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Divorced or Separated Parents

Because parental responsibility for educational costs does not cease upon divorce or separation, Pomona College expects that both natural parents -- even when divorced or separated -- will provide funds for educational expenses based on their ability to contribute from their income and assets. The College expects that both parents will submit financial information and provide assistance for the student’s college expenses based on their ability, rather than their willingness, to contribute.

Who Qualifies as the Custodial Parent?

The FAFSA defines the custodial parent as the parent with whom the student resided for the greater portion of the twelve months preceding the date of completing the FAFSA.  If the student did not live with one parent more than the other, provide information about the parent who provided more financial support during the past twelve months. If this parent is remarried as of the date you file the FAFSA, provide information about that parent and stepparent.

Noncustodial Parents

Applicants who report on the CSS PROFILE that their biological or adoptive parents are separated, divorced or were never married and are not living together, will receive an email from the College Board requesting their non-custodial parent complete the electronic Non-Custodial Parent PROFILE.

Requests to Waive Non-custodial Parent Information

In a limited number of special cases, the following criteria are considered to evaluate requests to waive/reduce the requirements for non-custodial parent information. Meeting one or more of these criteria does not automatically qualify students for a waiver; a combination of these criteria must be present for Pomona to consider waiving the requirement. Independent third party documentation is required to support requests for waivers. The criteria considered in the combination are:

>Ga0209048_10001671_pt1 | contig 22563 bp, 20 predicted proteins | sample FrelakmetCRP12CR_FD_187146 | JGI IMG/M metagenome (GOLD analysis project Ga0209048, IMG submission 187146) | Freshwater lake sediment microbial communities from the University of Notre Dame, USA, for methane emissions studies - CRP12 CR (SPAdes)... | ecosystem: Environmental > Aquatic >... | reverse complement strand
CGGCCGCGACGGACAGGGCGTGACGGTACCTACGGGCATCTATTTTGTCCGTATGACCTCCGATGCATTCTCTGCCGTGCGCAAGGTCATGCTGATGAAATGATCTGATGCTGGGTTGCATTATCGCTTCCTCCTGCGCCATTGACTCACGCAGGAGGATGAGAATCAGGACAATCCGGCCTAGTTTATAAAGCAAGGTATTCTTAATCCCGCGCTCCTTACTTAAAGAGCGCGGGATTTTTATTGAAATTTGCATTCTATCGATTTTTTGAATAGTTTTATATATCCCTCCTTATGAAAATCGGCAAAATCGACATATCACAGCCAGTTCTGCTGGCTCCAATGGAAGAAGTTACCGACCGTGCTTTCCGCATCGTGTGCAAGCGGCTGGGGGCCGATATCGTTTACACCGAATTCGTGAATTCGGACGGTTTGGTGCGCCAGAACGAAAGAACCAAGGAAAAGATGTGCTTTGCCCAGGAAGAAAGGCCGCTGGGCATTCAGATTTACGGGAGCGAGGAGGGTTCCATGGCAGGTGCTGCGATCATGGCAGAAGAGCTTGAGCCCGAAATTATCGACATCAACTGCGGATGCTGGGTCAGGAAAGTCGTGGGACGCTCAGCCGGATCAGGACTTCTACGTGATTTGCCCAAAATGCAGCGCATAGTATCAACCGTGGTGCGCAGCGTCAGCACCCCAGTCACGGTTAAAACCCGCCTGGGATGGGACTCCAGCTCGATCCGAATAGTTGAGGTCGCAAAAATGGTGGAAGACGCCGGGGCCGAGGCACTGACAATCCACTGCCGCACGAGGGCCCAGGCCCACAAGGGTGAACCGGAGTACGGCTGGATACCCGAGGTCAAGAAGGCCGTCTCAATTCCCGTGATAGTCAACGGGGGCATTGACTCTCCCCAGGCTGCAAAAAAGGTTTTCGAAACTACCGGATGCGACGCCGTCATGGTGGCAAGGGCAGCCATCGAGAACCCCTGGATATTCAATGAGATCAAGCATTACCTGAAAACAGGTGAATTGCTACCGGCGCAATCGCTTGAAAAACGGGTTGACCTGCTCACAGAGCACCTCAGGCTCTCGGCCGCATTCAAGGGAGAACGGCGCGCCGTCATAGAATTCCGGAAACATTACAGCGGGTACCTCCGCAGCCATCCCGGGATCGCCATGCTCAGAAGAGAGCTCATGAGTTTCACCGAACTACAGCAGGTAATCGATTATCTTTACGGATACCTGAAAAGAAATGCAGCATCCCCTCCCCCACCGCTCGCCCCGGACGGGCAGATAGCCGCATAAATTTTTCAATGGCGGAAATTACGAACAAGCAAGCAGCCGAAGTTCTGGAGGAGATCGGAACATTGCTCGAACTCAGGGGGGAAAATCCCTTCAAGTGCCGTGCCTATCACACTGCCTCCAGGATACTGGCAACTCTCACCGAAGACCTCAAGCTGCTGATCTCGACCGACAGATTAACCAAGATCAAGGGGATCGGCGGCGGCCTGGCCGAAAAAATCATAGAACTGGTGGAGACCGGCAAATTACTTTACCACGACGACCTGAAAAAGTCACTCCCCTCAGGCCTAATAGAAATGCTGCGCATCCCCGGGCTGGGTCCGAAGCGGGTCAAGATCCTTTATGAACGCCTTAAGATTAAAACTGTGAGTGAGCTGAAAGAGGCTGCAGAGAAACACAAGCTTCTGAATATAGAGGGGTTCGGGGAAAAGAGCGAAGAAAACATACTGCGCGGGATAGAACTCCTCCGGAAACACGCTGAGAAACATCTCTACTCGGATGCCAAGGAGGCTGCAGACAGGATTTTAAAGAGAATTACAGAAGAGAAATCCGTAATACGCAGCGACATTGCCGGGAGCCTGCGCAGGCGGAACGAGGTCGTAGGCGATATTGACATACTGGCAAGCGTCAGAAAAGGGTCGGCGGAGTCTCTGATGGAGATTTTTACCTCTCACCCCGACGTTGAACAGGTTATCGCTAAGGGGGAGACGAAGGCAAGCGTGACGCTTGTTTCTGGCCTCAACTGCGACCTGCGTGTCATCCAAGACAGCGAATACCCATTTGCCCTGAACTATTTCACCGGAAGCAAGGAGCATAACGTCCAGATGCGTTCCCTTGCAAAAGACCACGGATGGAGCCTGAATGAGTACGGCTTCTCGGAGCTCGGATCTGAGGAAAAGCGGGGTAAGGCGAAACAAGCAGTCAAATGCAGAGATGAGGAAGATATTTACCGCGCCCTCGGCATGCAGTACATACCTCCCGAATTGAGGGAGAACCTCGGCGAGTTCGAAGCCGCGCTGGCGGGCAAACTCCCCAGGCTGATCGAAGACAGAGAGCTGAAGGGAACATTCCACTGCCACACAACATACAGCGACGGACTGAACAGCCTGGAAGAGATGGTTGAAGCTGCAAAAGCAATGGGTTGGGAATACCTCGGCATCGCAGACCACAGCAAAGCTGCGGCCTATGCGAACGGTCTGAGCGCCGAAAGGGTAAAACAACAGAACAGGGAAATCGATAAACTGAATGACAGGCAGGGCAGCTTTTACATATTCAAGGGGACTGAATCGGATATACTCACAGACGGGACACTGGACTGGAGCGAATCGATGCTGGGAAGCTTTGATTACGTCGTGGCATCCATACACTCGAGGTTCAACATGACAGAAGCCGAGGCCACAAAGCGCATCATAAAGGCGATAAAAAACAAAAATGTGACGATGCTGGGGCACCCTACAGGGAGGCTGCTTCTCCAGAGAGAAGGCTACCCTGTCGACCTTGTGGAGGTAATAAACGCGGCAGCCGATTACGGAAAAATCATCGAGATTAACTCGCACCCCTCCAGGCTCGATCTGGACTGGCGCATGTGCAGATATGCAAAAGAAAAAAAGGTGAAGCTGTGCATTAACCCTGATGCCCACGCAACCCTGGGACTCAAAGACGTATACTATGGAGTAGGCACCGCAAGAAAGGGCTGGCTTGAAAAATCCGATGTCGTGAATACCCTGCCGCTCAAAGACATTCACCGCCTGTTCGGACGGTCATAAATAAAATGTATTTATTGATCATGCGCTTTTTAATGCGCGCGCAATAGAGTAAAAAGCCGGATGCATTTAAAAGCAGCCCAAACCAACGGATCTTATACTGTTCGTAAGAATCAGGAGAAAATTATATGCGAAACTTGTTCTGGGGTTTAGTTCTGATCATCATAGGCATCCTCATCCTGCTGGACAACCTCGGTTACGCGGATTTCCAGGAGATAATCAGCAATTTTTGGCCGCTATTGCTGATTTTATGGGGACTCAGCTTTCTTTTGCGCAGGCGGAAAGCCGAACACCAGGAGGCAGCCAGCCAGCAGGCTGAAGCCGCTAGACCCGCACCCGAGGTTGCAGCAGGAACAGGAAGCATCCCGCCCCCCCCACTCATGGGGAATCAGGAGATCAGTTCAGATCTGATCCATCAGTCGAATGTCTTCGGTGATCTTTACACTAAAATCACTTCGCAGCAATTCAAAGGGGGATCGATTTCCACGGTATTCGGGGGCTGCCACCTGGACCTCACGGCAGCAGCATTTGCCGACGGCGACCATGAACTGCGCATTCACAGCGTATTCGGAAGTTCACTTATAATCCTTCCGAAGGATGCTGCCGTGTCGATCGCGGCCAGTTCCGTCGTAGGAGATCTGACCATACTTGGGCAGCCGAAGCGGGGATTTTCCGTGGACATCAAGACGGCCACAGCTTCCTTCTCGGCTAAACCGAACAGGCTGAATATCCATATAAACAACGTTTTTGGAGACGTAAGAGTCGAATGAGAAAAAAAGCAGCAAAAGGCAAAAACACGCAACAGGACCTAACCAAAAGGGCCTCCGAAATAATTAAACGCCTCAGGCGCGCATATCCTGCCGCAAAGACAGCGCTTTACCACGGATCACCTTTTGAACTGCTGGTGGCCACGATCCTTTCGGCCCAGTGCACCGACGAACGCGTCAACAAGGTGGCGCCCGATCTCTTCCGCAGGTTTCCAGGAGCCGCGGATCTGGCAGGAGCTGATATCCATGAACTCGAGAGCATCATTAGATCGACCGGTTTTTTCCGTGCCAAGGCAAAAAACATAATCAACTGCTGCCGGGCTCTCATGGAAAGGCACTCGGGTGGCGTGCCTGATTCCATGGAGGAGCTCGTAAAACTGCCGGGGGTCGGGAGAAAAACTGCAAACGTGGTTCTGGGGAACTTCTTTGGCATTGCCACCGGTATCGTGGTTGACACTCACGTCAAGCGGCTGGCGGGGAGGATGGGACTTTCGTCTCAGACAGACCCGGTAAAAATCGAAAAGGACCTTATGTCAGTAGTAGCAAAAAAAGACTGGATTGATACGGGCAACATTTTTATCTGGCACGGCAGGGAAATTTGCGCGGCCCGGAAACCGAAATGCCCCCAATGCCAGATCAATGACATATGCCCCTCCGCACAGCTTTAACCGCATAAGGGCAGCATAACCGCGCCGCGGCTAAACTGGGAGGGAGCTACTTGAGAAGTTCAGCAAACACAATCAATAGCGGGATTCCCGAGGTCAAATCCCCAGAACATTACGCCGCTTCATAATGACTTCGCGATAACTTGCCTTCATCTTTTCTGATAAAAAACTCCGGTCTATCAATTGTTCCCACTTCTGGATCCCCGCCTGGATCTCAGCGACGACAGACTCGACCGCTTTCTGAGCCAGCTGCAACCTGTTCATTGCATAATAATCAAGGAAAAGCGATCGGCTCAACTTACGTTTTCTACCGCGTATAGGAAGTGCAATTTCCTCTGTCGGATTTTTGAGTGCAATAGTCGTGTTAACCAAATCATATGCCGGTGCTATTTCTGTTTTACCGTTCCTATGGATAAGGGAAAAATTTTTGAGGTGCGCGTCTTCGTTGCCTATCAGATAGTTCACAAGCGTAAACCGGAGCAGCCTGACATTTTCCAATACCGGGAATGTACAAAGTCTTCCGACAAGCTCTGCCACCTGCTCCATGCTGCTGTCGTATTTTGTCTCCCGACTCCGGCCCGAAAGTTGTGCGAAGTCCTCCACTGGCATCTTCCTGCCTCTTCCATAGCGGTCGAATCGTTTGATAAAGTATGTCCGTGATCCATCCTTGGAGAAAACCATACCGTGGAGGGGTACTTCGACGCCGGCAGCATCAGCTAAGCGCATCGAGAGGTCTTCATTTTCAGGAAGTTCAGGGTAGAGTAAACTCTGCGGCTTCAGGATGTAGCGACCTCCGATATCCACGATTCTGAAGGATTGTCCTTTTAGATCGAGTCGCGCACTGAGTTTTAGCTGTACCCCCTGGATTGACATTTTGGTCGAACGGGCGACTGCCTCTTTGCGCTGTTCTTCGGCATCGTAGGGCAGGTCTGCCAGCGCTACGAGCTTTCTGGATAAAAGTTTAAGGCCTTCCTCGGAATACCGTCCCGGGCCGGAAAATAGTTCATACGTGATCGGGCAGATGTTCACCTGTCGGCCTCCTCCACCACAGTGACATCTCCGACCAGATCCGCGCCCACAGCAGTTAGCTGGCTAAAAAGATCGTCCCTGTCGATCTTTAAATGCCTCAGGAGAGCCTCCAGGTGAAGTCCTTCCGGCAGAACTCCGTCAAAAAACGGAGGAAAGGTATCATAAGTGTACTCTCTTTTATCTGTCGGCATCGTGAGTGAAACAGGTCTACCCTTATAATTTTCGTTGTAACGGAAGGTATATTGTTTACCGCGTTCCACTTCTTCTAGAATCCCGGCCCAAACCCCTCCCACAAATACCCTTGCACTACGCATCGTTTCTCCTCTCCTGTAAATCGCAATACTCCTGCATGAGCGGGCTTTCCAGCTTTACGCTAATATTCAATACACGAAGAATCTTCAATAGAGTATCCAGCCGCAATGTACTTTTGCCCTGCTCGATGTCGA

• Whether or not the non-custodial parent can be located.  If not, documentation of unsuccessful attempts to contact the non-custodial parent is required to support a request for waiver, e.g., copies of court records or requests for assistance from state or local government agencies;
  • Whether or not the non-custodial parent has made child support payment.  If not, a statement to that effect and/or documentation of unsuccessful attempts to obtain child support payments is required to support a request for waiver;
  • Whether or not the divorce or separation took place so long ago that it is unreasonable to expect a contribution from the non-custodial parent.  If the divorce or separation took place more than 10 years ago, and if other criteria for waiver are met (e.g., lack of child support payments), it is possible that the requirement for non-custodial parent information will be waived.

Completion of a non-custodial waiver request does not automatically waive the non-custodial parent contribution.